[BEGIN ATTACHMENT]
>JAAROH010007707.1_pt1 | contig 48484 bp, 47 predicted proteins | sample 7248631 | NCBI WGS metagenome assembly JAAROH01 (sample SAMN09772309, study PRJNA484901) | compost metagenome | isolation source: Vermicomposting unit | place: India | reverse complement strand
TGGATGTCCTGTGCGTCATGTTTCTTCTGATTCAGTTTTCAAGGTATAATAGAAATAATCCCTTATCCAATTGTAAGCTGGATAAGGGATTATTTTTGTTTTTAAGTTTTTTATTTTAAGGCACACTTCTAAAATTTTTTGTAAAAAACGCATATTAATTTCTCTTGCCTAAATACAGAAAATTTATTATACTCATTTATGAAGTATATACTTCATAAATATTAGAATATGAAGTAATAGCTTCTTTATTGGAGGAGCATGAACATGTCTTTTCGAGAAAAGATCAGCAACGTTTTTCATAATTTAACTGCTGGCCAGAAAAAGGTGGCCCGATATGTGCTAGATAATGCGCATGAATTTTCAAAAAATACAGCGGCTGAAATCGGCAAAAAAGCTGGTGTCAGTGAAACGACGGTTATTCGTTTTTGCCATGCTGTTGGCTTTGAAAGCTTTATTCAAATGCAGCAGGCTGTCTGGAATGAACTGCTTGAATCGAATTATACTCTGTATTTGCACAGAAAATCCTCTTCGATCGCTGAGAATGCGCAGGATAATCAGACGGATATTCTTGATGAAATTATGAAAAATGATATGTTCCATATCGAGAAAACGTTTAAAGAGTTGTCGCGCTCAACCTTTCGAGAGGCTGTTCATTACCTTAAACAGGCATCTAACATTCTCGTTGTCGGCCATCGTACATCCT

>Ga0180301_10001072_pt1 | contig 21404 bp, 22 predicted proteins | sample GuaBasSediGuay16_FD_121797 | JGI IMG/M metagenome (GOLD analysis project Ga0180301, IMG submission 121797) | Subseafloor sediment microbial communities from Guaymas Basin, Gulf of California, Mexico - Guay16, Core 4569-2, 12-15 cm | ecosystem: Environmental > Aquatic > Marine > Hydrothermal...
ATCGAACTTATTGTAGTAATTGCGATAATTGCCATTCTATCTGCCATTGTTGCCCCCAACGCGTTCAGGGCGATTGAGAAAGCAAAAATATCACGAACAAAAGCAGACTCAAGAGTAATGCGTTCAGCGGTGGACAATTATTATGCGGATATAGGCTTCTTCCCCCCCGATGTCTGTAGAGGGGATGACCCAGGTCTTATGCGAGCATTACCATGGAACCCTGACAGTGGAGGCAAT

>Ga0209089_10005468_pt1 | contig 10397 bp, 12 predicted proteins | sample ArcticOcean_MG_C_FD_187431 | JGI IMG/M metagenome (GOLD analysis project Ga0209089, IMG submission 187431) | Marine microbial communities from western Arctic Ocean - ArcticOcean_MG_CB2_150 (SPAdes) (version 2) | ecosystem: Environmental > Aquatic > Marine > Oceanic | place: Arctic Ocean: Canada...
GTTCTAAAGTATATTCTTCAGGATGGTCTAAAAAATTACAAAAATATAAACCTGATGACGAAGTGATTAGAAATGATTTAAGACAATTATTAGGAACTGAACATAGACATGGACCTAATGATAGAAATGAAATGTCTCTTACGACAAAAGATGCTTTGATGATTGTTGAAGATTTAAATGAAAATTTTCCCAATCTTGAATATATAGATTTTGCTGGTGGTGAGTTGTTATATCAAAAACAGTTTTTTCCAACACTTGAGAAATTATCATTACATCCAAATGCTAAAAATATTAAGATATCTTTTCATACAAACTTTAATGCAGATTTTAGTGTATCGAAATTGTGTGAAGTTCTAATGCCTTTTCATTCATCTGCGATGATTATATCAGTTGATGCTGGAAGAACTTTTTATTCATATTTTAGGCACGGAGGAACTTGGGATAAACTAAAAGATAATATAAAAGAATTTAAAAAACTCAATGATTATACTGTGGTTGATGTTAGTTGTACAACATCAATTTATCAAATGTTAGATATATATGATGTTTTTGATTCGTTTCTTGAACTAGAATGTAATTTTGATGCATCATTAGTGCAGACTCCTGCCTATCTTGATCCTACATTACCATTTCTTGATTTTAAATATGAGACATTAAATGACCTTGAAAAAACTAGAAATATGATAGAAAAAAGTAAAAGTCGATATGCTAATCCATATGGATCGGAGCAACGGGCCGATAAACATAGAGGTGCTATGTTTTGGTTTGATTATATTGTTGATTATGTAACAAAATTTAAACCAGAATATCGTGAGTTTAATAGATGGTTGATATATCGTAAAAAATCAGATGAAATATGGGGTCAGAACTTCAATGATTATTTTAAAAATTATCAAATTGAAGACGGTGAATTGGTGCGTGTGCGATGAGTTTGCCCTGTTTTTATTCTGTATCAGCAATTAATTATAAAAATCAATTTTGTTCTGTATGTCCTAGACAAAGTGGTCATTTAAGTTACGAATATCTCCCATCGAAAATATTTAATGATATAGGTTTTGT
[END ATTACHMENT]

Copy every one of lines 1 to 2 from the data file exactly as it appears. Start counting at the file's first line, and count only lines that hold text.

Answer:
>JAAROH010007707.1_pt1 | contig 48484 bp, 47 predicted proteins | sample 7248631 | NCBI WGS metagenome assembly JAAROH01 (sample SAMN09772309, study PRJNA484901) | compost metagenome | isolation source: Vermicomposting unit | place: India | reverse complement strand
TGGATGTCCTGTGCGTCATGTTTCTTCTGATTCAGTTTTCAAGGTATAATAGAAATAATCCCTTATCCAATTGTAAGCTGGATAAGGGATTATTTTTGTTTTTAAGTTTTTTATTTTAAGGCACACTTCTAAAATTTTTTGTAAAAAACGCATATTAATTTCTCTTGCCTAAATACAGAAAATTTATTATACTCATTTATGAAGTATATACTTCATAAATATTAGAATATGAAGTAATAGCTTCTTTATTGGAGGAGCATGAACATGTCTTTTCGAGAAAAGATCAGCAACGTTTTTCATAATTTAACTGCTGGCCAGAAAAAGGTGGCCCGATATGTGCTAGATAATGCGCATGAATTTTCAAAAAATACAGCGGCTGAAATCGGCAAAAAAGCTGGTGTCAGTGAAACGACGGTTATTCGTTTTTGCCATGCTGTTGGCTTTGAAAGCTTTATTCAAATGCAGCAGGCTGTCTGGAATGAACTGCTTGAATCGAATTATACTCTGTATTTGCACAGAAAATCCTCTTCGATCGCTGAGAATGCGCAGGATAATCAGACGGATATTCTTGATGAAATTATGAAAAATGATATGTTCCATATCGAGAAAACGTTTAAAGAGTTGTCGCGCTCAACCTTTCGAGAGGCTGTTCATTACCTTAAACAGGCATCTAACATTCTCGTTGTCGGCCATCGTACATCCT